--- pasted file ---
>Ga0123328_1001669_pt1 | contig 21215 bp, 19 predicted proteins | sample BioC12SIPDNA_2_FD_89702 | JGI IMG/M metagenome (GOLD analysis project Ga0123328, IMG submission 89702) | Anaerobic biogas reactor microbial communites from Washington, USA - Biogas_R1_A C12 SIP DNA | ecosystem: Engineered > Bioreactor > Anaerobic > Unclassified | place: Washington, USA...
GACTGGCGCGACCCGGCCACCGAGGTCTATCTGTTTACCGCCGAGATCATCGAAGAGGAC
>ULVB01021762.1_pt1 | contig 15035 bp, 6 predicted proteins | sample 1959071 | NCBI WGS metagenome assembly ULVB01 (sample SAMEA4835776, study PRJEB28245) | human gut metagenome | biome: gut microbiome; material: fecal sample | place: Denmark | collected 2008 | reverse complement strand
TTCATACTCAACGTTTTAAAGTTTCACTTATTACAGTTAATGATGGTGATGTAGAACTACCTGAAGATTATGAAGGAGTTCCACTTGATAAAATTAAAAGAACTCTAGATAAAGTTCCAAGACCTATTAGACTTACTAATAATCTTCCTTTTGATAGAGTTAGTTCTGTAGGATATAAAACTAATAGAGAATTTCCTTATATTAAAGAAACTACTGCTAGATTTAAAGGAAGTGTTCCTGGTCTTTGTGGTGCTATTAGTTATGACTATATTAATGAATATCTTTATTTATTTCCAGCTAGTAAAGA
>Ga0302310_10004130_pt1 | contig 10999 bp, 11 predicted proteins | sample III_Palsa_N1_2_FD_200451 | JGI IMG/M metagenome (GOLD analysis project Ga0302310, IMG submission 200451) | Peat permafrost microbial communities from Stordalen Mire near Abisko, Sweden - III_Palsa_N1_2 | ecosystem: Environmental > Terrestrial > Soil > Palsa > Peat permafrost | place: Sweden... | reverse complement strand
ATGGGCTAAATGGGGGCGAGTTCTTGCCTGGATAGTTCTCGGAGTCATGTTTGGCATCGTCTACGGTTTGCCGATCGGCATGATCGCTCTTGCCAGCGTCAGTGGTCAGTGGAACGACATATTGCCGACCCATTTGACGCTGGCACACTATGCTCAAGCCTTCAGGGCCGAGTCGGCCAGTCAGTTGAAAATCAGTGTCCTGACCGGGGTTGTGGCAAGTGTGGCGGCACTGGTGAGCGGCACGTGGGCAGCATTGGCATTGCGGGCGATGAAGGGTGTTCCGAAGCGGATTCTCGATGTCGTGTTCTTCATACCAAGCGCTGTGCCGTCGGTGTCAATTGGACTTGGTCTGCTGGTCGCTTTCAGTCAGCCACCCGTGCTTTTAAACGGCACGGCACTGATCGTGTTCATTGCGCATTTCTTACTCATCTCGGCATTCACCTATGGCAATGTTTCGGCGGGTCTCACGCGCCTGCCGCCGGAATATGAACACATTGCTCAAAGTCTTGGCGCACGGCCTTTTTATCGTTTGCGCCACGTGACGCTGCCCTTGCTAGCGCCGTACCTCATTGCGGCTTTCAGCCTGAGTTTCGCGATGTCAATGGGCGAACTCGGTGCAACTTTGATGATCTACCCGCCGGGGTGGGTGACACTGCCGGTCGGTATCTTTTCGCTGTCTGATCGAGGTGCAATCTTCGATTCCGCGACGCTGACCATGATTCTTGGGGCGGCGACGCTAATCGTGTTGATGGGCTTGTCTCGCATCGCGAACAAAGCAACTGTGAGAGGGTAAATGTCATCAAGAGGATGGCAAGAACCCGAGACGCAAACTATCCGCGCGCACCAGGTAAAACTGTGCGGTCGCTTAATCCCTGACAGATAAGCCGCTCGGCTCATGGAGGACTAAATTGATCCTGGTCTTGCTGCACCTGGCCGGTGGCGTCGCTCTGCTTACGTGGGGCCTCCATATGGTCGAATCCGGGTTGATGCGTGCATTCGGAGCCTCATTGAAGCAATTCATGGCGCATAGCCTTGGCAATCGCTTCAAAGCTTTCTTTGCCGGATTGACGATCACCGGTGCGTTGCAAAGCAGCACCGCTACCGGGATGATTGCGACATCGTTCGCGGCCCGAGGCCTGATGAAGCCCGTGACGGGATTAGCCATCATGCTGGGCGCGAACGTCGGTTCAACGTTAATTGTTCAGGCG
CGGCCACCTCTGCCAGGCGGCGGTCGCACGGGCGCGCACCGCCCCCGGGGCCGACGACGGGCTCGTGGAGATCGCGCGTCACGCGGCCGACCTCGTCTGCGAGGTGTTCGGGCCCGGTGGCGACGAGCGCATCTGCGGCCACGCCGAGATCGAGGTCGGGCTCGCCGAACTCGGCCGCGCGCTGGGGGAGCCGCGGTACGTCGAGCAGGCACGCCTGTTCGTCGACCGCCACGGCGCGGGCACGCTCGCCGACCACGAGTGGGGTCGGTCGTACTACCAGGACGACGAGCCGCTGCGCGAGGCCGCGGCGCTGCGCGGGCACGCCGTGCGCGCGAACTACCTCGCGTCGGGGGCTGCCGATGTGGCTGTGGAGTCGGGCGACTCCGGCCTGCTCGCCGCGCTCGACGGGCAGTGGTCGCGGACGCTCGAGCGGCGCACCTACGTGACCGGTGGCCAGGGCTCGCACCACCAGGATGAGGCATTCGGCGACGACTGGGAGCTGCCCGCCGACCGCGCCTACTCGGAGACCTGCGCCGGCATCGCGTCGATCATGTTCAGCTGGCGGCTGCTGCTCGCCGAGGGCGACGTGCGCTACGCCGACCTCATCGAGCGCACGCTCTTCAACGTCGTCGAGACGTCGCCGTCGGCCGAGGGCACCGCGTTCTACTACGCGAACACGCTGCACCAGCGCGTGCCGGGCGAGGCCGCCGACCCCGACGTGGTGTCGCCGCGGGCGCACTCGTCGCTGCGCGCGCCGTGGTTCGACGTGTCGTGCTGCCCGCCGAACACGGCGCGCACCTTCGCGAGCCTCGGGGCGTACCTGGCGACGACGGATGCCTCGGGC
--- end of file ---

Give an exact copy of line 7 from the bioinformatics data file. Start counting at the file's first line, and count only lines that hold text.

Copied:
CGGCCACCTCTGCCAGGCGGCGGTCGCACGGGCGCGCACCGCCCCCGGGGCCGACGACGGGCTCGTGGAGATCGCGCGTCACGCGGCCGACCTCGTCTGCGAGGTGTTCGGGCCCGGTGGCGACGAGCGCATCTGCGGCCACGCCGAGATCGAGGTCGGGCTCGCCGAACTCGGCCGCGCGCTGGGGGAGCCGCGGTACGTCGAGCAGGCACGCCTGTTCGTCGACCGCCACGGCGCGGGCACGCTCGCCGACCACGAGTGGGGTCGGTCGTACTACCAGGACGACGAGCCGCTGCGCGAGGCCGCGGCGCTGCGCGGGCACGCCGTGCGCGCGAACTACCTCGCGTCGGGGGCTGCCGATGTGGCTGTGGAGTCGGGCGACTCCGGCCTGCTCGCCGCGCTCGACGGGCAGTGGTCGCGGACGCTCGAGCGGCGCACCTACGTGACCGGTGGCCAGGGCTCGCACCACCAGGATGAGGCATTCGGCGACGACTGGGAGCTGCCCGCCGACCGCGCCTACTCGGAGACCTGCGCCGGCATCGCGTCGATCATGTTCAGCTGGCGGCTGCTGCTCGCCGAGGGCGACGTGCGCTACGCCGACCTCATCGAGCGCACGCTCTTCAACGTCGTCGAGACGTCGCCGTCGGCCGAGGGCACCGCGTTCTACTACGCGAACACGCTGCACCAGCGCGTGCCGGGCGAGGCCGCCGACCCCGACGTGGTGTCGCCGCGGGCGCACTCGTCGCTGCGCGCGCCGTGGTTCGACGTGTCGTGCTGCCCGCCGAACACGGCGCGCACCTTCGCGAGCCTCGGGGCGTACCTGGCGACGACGGATGCCTCGGGC